US law prohibits the transport of illegally captured animals across state lines -1st federal law protecting wildlife today its expanded to prevent the import of nonnatives
Habitat Fragmentation
Happens when one large continuous area of habitat is reduced in area and , species into smaller/isolated groups that divided into smaller more scattered, and isolated. This leads to diversity because it divides.
Biogeography
is the study of the distribution of species. Spatially and temporarily.
Island geography
-large islands= more species and -further away from main land= less diverse
Intrinsic values
aesthetics, see wildlife
Extrinsic values
sell/calculate ($)
What characteristics make species prone to extinction
-low reproductive rate (k)- specialized niche -narrow distribution- feeds at high trophic level -fixed migratory patterns-rare -commercially valuable-large territories
Local extinction
when a species is no longer found in an area it once inhabited but is still found elsewhere in the world.
Ecological Extinction
When so few members of a species are let that it can no longer play its ecological role in the biological communities where it is found.
Background Extinction
normal extinction of various species as a result of changes in local environmental conditions
Mass Extinction
A catastrophic, widespread often global event in which major groups of species are wiped out over a short time compared with normal (background extinction).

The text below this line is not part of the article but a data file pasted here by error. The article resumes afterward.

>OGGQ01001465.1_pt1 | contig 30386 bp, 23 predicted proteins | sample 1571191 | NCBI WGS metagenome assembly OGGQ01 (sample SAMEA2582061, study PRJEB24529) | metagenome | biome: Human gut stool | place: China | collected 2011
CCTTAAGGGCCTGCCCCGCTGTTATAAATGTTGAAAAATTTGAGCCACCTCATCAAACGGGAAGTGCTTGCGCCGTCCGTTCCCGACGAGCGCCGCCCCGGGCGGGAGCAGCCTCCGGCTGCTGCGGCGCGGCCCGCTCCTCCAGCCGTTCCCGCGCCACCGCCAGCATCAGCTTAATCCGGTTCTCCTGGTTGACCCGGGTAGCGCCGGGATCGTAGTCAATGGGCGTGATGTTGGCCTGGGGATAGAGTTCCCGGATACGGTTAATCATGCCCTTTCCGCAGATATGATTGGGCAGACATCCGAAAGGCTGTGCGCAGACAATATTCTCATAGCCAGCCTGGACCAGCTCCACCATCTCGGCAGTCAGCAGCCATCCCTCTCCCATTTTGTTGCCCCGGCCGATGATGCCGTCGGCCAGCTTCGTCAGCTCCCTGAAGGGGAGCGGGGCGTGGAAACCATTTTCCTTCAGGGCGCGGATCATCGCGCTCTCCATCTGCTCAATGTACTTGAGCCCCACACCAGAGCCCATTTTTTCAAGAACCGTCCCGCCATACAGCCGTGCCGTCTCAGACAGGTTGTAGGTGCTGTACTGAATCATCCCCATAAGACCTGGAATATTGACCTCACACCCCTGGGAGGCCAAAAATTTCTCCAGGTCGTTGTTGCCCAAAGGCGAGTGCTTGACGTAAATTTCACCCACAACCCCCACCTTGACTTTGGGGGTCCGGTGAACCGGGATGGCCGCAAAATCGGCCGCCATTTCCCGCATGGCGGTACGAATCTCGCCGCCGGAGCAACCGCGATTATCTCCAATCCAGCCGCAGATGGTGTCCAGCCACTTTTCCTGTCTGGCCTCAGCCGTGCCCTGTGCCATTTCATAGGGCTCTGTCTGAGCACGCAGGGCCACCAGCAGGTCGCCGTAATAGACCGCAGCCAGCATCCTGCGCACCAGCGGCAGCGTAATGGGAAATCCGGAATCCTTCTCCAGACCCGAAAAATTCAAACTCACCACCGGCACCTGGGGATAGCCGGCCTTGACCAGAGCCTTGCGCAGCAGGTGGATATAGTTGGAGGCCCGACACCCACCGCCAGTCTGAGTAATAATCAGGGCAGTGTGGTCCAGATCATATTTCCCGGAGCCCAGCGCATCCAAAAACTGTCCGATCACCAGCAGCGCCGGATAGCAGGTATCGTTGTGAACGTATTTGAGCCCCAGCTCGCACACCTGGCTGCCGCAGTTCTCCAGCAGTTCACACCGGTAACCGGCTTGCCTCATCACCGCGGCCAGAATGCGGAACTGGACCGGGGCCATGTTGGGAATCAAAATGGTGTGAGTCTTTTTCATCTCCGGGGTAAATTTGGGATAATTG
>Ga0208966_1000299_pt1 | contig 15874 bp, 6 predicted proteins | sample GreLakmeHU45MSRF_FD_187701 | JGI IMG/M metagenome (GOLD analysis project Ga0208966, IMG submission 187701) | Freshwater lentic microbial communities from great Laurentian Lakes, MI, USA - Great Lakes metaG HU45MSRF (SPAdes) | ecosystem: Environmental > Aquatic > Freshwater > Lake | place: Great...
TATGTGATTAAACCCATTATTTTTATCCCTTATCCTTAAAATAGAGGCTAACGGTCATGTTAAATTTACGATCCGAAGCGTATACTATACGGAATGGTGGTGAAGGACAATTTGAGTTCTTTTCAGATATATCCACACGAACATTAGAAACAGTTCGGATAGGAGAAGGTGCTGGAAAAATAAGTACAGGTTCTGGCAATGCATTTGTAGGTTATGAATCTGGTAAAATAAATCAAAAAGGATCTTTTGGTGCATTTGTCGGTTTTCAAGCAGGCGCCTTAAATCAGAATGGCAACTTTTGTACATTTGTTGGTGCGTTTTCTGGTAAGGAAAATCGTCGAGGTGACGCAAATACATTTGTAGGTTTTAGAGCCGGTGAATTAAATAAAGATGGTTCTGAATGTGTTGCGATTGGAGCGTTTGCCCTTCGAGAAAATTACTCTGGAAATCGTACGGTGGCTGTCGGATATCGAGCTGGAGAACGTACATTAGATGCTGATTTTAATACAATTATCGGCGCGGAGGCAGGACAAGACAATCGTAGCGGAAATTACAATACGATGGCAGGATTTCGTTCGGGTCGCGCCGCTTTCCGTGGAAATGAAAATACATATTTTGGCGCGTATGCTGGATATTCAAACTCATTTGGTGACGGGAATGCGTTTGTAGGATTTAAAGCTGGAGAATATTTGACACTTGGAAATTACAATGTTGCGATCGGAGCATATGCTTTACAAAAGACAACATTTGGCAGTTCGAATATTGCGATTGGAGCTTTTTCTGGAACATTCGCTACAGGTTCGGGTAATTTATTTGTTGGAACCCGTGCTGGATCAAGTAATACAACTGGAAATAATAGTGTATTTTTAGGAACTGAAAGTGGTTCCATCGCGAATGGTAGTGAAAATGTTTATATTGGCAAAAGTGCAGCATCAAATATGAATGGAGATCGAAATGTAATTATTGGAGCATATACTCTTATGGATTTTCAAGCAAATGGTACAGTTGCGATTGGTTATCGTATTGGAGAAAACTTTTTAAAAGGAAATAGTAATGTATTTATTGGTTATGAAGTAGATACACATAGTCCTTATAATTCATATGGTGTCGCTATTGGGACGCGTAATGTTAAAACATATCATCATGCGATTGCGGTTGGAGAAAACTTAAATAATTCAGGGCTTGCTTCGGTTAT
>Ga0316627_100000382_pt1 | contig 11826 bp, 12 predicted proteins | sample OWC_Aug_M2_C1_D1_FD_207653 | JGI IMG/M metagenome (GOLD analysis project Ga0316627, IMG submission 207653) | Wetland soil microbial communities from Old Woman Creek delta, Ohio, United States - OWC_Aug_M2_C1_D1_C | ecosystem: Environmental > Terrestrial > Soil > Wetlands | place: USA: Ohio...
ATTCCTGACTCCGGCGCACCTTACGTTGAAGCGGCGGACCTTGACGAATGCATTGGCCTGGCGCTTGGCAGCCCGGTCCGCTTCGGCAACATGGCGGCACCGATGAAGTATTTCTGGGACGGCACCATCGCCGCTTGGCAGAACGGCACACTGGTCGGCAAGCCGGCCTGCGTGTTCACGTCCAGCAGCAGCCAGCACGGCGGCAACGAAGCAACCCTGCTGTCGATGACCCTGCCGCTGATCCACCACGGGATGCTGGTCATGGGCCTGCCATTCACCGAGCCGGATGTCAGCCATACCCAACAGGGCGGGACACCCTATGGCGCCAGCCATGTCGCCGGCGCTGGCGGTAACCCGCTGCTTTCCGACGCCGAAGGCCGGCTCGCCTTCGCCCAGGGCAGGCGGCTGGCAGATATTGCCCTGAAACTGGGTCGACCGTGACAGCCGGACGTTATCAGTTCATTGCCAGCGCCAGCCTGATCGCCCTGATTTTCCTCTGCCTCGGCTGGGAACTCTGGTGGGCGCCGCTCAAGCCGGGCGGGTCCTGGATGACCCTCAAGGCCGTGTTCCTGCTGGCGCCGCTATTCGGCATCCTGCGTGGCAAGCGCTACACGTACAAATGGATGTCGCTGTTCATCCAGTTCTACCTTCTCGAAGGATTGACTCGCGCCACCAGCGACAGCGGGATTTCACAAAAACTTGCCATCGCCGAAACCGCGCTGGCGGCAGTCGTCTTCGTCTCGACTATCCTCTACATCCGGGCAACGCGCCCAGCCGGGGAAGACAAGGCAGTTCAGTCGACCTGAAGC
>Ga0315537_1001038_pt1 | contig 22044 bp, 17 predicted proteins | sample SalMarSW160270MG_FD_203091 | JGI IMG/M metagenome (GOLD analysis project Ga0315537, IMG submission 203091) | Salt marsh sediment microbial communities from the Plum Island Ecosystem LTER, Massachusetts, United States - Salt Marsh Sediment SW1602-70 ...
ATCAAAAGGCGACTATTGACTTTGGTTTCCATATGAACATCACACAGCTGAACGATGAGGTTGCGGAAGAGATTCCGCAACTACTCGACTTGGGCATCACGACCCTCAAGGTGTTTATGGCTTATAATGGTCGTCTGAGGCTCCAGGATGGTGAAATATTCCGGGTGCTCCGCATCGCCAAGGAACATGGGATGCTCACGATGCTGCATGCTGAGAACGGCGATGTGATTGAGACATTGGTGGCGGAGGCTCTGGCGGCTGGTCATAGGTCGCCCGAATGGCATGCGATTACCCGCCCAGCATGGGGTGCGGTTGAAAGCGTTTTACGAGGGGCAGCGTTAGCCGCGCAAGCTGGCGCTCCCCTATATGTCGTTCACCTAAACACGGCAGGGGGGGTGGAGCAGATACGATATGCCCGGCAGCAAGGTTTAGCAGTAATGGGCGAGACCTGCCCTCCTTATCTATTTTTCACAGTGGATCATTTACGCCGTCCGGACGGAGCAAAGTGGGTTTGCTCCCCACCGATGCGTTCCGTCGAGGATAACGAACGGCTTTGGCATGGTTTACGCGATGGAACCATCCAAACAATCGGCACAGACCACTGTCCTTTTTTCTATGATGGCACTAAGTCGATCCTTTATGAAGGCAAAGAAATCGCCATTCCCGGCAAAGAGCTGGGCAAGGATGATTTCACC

Biological evolution
Must have enough genetic VARIABILITY for a trait to exist; The trait must be HERITABLE; Trait must lead to DIFFERENTIAL REPRODUCTION. It must enable individuals with the trait to leave more offsprirng than other members of the population.
doubling time formula
Td= 70/ r (in percentage)
Mantle
Zone of the earth's interior between its core and its crust. most of it is solid rock Iron & Nickel - under its rigid outer part is the Asthenosphere - hot, partly melted pliable rock that flows and can be deformed like sot plastic
Core
inner zone of the earth. -extremely hot Hot iron radioactive - solid inner core liquid outer core
bauxite
In the development of aluminum burned or melted -alluminum process= expensive- recycle aluminum saves 98% of energy
methyl anhydrates
frozen rock found in deep sea - expensive and hard to get
Demographic transition
as countries become economically developed, their birth and death rates tend to decline.
Preindustrial Stage of the Demographic transition
Little population growth due to high infant mortality
Transitional Stage of the Demographic transition